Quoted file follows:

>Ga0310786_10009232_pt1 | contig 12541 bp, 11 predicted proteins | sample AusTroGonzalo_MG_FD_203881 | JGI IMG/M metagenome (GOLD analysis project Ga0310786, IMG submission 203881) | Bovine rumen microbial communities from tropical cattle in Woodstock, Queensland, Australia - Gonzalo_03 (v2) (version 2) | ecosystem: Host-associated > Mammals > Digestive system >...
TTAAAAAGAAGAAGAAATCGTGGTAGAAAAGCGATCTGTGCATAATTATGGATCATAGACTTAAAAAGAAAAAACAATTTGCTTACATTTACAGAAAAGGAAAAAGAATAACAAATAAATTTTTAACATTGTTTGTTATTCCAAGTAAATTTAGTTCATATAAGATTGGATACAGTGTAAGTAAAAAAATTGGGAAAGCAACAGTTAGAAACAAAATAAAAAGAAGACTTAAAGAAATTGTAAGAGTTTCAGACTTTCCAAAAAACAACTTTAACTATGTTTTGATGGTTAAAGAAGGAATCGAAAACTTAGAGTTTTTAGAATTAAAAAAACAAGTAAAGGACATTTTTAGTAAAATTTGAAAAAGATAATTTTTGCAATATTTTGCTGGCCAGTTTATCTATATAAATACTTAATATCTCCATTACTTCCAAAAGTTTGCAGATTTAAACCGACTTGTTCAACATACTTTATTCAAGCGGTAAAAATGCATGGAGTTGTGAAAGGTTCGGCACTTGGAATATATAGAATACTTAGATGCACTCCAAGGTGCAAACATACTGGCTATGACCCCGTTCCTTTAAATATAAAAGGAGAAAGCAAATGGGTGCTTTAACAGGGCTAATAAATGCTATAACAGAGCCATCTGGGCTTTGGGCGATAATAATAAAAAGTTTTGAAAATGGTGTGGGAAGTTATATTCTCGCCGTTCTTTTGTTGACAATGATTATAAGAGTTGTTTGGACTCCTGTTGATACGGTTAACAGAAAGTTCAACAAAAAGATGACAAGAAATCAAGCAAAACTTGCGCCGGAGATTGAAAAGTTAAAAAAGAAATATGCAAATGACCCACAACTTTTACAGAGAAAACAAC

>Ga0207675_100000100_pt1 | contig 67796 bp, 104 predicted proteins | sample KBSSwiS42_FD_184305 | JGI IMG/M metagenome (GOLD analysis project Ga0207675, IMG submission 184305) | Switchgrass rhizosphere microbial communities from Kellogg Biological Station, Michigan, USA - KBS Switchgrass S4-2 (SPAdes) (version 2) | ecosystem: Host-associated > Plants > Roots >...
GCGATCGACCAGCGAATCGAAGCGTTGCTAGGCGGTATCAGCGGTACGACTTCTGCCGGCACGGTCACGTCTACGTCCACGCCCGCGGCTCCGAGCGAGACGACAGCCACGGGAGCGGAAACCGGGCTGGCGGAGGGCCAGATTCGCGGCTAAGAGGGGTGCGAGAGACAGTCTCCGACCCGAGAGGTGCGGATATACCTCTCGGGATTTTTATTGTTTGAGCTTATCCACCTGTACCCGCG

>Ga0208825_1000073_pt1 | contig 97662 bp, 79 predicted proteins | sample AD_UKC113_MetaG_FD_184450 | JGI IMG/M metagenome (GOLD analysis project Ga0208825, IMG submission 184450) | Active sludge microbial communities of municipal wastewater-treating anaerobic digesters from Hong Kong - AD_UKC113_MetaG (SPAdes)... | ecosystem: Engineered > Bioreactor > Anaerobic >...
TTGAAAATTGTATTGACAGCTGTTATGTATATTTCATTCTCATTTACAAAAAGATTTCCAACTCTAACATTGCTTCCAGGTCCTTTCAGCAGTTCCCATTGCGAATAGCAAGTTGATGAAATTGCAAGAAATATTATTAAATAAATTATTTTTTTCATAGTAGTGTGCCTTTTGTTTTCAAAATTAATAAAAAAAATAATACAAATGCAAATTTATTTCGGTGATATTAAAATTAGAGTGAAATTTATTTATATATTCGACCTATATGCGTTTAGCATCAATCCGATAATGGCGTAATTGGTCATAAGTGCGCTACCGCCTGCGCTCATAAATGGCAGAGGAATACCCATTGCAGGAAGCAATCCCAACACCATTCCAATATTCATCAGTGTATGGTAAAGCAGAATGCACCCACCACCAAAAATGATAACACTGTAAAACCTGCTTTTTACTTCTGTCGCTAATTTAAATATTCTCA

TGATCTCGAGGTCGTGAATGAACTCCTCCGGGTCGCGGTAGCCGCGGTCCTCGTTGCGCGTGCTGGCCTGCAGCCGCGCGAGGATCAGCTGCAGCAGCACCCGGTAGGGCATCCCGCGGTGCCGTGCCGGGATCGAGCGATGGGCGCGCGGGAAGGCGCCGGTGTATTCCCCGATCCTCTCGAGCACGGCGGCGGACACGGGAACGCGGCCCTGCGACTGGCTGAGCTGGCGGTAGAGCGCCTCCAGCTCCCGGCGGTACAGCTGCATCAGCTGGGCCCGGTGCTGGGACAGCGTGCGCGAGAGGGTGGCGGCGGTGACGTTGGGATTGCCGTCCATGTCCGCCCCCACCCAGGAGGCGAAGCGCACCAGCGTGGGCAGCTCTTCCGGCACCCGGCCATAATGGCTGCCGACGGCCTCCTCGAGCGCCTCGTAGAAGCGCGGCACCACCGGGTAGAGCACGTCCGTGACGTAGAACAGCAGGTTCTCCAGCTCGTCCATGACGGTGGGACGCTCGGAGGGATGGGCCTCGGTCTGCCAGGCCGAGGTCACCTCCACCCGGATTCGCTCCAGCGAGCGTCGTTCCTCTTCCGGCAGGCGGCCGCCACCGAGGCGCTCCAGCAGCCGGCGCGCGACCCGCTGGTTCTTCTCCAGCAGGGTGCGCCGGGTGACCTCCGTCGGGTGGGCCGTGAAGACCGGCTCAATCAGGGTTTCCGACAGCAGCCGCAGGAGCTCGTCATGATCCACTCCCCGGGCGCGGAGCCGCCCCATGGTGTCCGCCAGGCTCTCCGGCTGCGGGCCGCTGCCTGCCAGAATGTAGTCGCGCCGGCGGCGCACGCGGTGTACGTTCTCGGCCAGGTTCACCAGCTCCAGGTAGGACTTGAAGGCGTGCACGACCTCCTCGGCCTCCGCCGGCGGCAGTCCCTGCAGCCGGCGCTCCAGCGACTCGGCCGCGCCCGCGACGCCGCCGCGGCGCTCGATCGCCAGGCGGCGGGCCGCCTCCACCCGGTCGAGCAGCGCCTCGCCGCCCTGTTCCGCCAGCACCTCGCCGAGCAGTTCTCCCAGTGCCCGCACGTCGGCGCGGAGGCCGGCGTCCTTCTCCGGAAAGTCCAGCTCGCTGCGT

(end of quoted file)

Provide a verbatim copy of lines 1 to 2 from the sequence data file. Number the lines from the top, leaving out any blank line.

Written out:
>Ga0310786_10009232_pt1 | contig 12541 bp, 11 predicted proteins | sample AusTroGonzalo_MG_FD_203881 | JGI IMG/M metagenome (GOLD analysis project Ga0310786, IMG submission 203881) | Bovine rumen microbial communities from tropical cattle in Woodstock, Queensland, Australia - Gonzalo_03 (v2) (version 2) | ecosystem: Host-associated > Mammals > Digestive system >...
TTAAAAAGAAGAAGAAATCGTGGTAGAAAAGCGATCTGTGCATAATTATGGATCATAGACTTAAAAAGAAAAAACAATTTGCTTACATTTACAGAAAAGGAAAAAGAATAACAAATAAATTTTTAACATTGTTTGTTATTCCAAGTAAATTTAGTTCATATAAGATTGGATACAGTGTAAGTAAAAAAATTGGGAAAGCAACAGTTAGAAACAAAATAAAAAGAAGACTTAAAGAAATTGTAAGAGTTTCAGACTTTCCAAAAAACAACTTTAACTATGTTTTGATGGTTAAAGAAGGAATCGAAAACTTAGAGTTTTTAGAATTAAAAAAACAAGTAAAGGACATTTTTAGTAAAATTTGAAAAAGATAATTTTTGCAATATTTTGCTGGCCAGTTTATCTATATAAATACTTAATATCTCCATTACTTCCAAAAGTTTGCAGATTTAAACCGACTTGTTCAACATACTTTATTCAAGCGGTAAAAATGCATGGAGTTGTGAAAGGTTCGGCACTTGGAATATATAGAATACTTAGATGCACTCCAAGGTGCAAACATACTGGCTATGACCCCGTTCCTTTAAATATAAAAGGAGAAAGCAAATGGGTGCTTTAACAGGGCTAATAAATGCTATAACAGAGCCATCTGGGCTTTGGGCGATAATAATAAAAAGTTTTGAAAATGGTGTGGGAAGTTATATTCTCGCCGTTCTTTTGTTGACAATGATTATAAGAGTTGTTTGGACTCCTGTTGATACGGTTAACAGAAAGTTCAACAAAAAGATGACAAGAAATCAAGCAAAACTTGCGCCGGAGATTGAAAAGTTAAAAAAGAAATATGCAAATGACCCACAACTTTTACAGAGAAAACAAC